Contents: CONGRESS OVERRIDES VETO Sanctions: A First Step • UNMASKING THE DISINVESTMENT SHAM • AID TO THE FRONTLINE STATES • GRENADA CONDEMNS COARD AND 13 OTHERS TO DEATH • ACCIDENT OR SABOTAGE • HAITI: RATING THE CNG • HUMAN RIGHTS VIOLATIONS IN LIBERIA: US ROLE • RESETTLEMENT IN ETHIOPIA • ANOTHER DEFEAT ON ANGOLA • PUBLICATIONS OF NOTE • TRANSAFRICA CHAPTER CONTACTS The article about overriding President Reagan's veto of the South Africa sanctions legislation discusses strategy in Congress, especially by Senate Republicans Richard Lugar and Jesse Helms. Recent corporate disinvestments from South Africa may appear to meet demands of the anti-apartheid movement, but they do not meet the immediate goal of disinvestment, which is to cut all technological and economic ties to the apparatus of apartheid. Do the announcements by Coca-Cola, International Business Machines, and General Motors that they are departing South Africa in fact break their economic and technological ties with that nation? Samora Machel, President of Mozambique, died tragically on October 19 when his twin-engine jet crashed in South Africa near the Mozambican border; 33 others also died, including top officials of the Mozambique government. The South African government claims this was an accident due to bad weather and pilot error; the governments of Zimbabwe and Zambia, however, issued statements blaming South Africa for the crash and resulting deaths. U.S. foreign policy has failed in Liberia. Former Sergeant Samuel Doe seized power in a bloody coup in 1980, and the country has moved rapidly into the burgeoning camp of ruthless and corrupt military dictatorships. Despite executions, disappearances, imprisonment, torture, and beatings of Liberians, the U.S. has supported the Doe regime. In 1985, international media coverage of the famine ravishing Ethiopia and other parts of Africa generated an outpouring of aid and concern. dominating the strategic Horn of Africa, Ethiopia remains very much on the agenda of the State Department, though the concern is not primarily humanitarian. The House of Representatives voted to strike the Hamilton Amendment from the Intelligence Authorization Act; the provision, sponsored by Congressman Lee Hamilton (D-IN), chairman of the Select Committee on Intelligence, would have halted U.S. intervention in Angola unless Congress debated and approved the "covert" program. “KING SOLOMON'S MINES REVISITED: Western Interests and the Burdened History of Southern Africa” by William Minter is reviewed. The newsletter mentions the Anti-Apartheid Act of 1986, Congressmen Bill Gray, Ronald Dellums, Claude Pepper, and Bob Stump, Senators Edward Kennedy and Lowell Weicker, U.S. loans to South Africa, imports of South African iron, steel, coal, uranium, textiles and agricultural products, strategic minerals, the U.S. military, landing rights, South African Airways (SAA), deposits from South African government agencies, petroleum products, weapons, the U.S. sugar import quota, South African military, purchasing items from South African government-owned companies, promoting trade or tourism, IBM, GM, Amalgamated Beverages Industries, Nelson and Winnie Mandela, Desmond Tutu, Allan Boesak, roads, railways, communication systems, regional destabilization, the Limpopo railway line, the Beira corridor, the Mozambique National Resistance (Renamo), UNITA rebels, the Southern Africa Development Coordinating Conference (SADCC), President Kenneth Kaunda of Zambia, South African Defense Minister Magnus Malan, the Lawyers Committee for Human Rights, the National Democratic Party of Liberia (NDPL), the Ethiopian Provisional Military Administrative Council (PMAC), USAID, the African National Congress (ANC), and TransAfrica staff Marguerite Fletcher, Cecelie Counts, and Randall Robinson.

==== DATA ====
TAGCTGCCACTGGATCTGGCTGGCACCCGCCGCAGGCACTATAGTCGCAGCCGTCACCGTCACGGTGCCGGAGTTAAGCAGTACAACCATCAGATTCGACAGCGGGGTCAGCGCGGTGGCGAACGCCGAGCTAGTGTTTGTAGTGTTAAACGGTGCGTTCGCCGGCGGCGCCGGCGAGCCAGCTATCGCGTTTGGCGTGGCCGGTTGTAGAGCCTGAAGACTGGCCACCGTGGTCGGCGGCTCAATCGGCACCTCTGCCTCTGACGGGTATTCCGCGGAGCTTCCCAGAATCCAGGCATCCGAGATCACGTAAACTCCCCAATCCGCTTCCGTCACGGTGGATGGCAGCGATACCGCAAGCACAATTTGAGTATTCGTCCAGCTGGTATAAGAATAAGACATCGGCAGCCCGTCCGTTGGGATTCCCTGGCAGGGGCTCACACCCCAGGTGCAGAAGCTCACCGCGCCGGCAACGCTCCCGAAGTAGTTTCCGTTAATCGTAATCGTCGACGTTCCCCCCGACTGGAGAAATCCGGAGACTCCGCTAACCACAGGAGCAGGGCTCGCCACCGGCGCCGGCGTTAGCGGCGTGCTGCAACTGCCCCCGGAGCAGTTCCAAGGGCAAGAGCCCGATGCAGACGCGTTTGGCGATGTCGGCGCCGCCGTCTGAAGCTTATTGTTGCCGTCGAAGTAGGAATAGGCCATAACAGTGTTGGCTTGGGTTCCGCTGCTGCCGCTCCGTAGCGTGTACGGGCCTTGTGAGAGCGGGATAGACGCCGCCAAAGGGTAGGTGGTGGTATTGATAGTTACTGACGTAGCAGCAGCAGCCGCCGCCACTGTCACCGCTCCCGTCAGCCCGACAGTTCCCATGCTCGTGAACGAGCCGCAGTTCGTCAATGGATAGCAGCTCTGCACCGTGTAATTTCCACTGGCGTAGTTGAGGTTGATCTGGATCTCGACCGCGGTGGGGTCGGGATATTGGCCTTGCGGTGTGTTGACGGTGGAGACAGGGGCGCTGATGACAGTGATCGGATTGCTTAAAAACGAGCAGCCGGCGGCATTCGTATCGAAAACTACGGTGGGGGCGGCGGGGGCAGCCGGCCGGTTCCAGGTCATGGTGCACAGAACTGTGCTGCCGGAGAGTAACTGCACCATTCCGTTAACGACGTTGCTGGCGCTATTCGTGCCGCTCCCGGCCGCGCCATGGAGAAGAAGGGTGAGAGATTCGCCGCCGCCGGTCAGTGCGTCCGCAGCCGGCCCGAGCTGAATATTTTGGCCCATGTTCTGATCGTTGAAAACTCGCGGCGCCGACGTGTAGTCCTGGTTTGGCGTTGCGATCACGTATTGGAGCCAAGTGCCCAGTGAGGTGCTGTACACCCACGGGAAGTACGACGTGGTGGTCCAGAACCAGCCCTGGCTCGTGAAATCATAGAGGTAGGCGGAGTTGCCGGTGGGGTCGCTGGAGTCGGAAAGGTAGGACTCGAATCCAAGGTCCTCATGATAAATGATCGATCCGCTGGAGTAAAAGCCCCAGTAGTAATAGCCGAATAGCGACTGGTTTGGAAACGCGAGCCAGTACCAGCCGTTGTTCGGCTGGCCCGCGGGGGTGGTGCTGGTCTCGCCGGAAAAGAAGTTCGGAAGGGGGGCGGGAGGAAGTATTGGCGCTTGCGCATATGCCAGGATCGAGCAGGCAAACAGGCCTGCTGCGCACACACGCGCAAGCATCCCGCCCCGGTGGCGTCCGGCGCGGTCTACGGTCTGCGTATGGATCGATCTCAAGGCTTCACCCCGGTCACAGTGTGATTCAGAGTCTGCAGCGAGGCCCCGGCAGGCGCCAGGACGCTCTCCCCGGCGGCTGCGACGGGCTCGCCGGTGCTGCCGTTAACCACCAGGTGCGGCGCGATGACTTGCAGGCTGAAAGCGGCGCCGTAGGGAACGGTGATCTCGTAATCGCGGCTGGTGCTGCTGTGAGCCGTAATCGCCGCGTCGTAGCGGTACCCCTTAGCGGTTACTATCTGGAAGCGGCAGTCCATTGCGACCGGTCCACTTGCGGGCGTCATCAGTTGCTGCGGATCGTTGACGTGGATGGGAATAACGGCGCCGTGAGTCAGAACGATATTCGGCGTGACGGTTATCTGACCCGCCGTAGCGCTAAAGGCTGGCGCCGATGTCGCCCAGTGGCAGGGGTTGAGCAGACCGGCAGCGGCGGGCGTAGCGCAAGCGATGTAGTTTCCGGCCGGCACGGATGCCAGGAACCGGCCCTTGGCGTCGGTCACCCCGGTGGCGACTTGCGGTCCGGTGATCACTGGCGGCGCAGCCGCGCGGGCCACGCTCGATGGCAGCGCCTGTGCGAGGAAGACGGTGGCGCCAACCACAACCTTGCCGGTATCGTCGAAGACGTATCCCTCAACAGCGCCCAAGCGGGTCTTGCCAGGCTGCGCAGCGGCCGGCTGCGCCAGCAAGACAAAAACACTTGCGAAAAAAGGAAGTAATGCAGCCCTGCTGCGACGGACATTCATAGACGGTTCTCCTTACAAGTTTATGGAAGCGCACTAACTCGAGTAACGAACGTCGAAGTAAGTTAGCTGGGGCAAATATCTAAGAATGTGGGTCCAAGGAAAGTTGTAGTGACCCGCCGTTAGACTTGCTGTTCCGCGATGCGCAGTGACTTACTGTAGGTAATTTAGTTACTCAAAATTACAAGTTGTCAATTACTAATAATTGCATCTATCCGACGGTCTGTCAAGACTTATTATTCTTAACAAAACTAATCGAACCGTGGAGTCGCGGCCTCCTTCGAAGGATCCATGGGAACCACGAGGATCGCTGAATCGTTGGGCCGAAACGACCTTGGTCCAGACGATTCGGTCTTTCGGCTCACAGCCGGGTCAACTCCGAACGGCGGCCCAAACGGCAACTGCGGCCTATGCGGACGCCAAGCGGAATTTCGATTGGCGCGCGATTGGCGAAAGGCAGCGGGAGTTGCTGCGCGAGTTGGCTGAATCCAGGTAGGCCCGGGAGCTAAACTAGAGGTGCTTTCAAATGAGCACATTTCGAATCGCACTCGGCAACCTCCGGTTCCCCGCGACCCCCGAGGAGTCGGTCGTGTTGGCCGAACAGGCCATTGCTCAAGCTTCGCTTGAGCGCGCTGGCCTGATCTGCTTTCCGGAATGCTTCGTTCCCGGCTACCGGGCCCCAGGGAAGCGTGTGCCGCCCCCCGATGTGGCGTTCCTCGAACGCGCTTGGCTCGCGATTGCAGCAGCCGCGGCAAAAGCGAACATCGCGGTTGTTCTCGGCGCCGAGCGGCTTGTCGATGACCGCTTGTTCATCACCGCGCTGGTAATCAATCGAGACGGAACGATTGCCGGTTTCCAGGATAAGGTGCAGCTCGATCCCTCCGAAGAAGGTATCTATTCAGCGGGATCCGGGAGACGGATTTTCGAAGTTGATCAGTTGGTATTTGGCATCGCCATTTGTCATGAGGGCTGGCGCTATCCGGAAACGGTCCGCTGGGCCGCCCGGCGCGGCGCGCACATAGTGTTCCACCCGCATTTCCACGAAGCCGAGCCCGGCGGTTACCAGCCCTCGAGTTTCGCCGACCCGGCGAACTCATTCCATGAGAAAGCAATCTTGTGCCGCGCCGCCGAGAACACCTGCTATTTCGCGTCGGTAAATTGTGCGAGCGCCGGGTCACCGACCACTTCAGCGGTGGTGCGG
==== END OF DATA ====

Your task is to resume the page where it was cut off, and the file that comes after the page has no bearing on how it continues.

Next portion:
Used by permission of TransAfrica.
Collection: Private collection of David Wiley and Christine Root